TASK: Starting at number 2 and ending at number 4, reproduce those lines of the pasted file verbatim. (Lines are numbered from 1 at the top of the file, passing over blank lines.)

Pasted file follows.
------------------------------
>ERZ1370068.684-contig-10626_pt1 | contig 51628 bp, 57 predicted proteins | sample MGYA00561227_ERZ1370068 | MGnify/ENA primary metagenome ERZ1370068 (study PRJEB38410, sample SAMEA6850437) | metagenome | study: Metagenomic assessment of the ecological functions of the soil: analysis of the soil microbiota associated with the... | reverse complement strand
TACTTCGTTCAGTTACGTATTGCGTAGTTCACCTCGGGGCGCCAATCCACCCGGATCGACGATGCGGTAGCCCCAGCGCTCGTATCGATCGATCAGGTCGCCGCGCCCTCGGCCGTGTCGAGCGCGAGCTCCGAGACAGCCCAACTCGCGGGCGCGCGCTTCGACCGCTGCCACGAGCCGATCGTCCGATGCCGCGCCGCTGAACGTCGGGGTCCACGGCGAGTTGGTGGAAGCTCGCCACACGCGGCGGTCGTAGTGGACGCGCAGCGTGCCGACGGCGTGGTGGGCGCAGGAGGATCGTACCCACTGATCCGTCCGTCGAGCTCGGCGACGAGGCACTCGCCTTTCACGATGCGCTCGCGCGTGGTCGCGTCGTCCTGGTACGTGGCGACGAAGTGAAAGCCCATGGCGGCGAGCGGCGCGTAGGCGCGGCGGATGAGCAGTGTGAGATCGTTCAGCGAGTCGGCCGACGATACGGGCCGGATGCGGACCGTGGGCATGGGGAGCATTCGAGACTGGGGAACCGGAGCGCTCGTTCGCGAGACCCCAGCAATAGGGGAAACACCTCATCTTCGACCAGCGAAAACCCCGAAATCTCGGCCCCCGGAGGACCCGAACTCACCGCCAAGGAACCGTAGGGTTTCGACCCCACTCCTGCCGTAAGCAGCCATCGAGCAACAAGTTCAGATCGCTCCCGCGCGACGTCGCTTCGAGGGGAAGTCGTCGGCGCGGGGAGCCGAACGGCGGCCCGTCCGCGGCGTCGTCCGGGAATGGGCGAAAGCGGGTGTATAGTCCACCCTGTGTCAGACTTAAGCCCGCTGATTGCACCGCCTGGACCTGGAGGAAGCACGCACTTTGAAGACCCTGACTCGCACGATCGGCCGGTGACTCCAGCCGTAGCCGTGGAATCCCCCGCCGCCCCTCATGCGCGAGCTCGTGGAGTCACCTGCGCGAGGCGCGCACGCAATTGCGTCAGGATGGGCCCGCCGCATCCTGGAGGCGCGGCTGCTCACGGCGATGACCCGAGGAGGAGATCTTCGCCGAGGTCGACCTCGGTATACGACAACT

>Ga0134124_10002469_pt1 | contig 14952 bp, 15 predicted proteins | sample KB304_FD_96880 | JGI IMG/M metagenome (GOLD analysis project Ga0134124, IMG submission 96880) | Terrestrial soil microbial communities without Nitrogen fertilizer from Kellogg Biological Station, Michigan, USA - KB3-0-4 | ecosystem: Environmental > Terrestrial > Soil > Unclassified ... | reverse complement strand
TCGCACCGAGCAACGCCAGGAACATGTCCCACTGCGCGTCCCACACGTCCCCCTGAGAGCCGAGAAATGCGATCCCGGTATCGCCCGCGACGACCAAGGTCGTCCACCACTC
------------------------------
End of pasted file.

TACTTCGTTCAGTTACGTATTGCGTAGTTCACCTCGGGGCGCCAATCCACCCGGATCGACGATGCGGTAGCCCCAGCGCTCGTATCGATCGATCAGGTCGCCGCGCCCTCGGCCGTGTCGAGCGCGAGCTCCGAGACAGCCCAACTCGCGGGCGCGCGCTTCGACCGCTGCCACGAGCCGATCGTCCGATGCCGCGCCGCTGAACGTCGGGGTCCACGGCGAGTTGGTGGAAGCTCGCCACACGCGGCGGTCGTAGTGGACGCGCAGCGTGCCGACGGCGTGGTGGGCGCAGGAGGATCGTACCCACTGATCCGTCCGTCGAGCTCGGCGACGAGGCACTCGCCTTTCACGATGCGCTCGCGCGTGGTCGCGTCGTCCTGGTACGTGGCGACGAAGTGAAAGCCCATGGCGGCGAGCGGCGCGTAGGCGCGGCGGATGAGCAGTGTGAGATCGTTCAGCGAGTCGGCCGACGATACGGGCCGGATGCGGACCGTGGGCATGGGGAGCATTCGAGACTGGGGAACCGGAGCGCTCGTTCGCGAGACCCCAGCAATAGGGGAAACACCTCATCTTCGACCAGCGAAAACCCCGAAATCTCGGCCCCCGGAGGACCCGAACTCACCGCCAAGGAACCGTAGGGTTTCGACCCCACTCCTGCCGTAAGCAGCCATCGAGCAACAAGTTCAGATCGCTCCCGCGCGACGTCGCTTCGAGGGGAAGTCGTCGGCGCGGGGAGCCGAACGGCGGCCCGTCCGCGGCGTCGTCCGGGAATGGGCGAAAGCGGGTGTATAGTCCACCCTGTGTCAGACTTAAGCCCGCTGATTGCACCGCCTGGACCTGGAGGAAGCACGCACTTTGAAGACCCTGACTCGCACGATCGGCCGGTGACTCCAGCCGTAGCCGTGGAATCCCCCGCCGCCCCTCATGCGCGAGCTCGTGGAGTCACCTGCGCGAGGCGCGCACGCAATTGCGTCAGGATGGGCCCGCCGCATCCTGGAGGCGCGGCTGCTCACGGCGATGACCCGAGGAGGAGATCTTCGCCGAGGTCGACCTCGGTATACGACAACT

>Ga0134124_10002469_pt1 | contig 14952 bp, 15 predicted proteins | sample KB304_FD_96880 | JGI IMG/M metagenome (GOLD analysis project Ga0134124, IMG submission 96880) | Terrestrial soil microbial communities without Nitrogen fertilizer from Kellogg Biological Station, Michigan, USA - KB3-0-4 | ecosystem: Environmental > Terrestrial > Soil > Unclassified ... | reverse complement strand
TCGCACCGAGCAACGCCAGGAACATGTCCCACTGCGCGTCCCACACGTCCCCCTGAGAGCCGAGAAATGCGATCCCGGTATCGCCCGCGACGACCAAGGTCGTCCACCACTC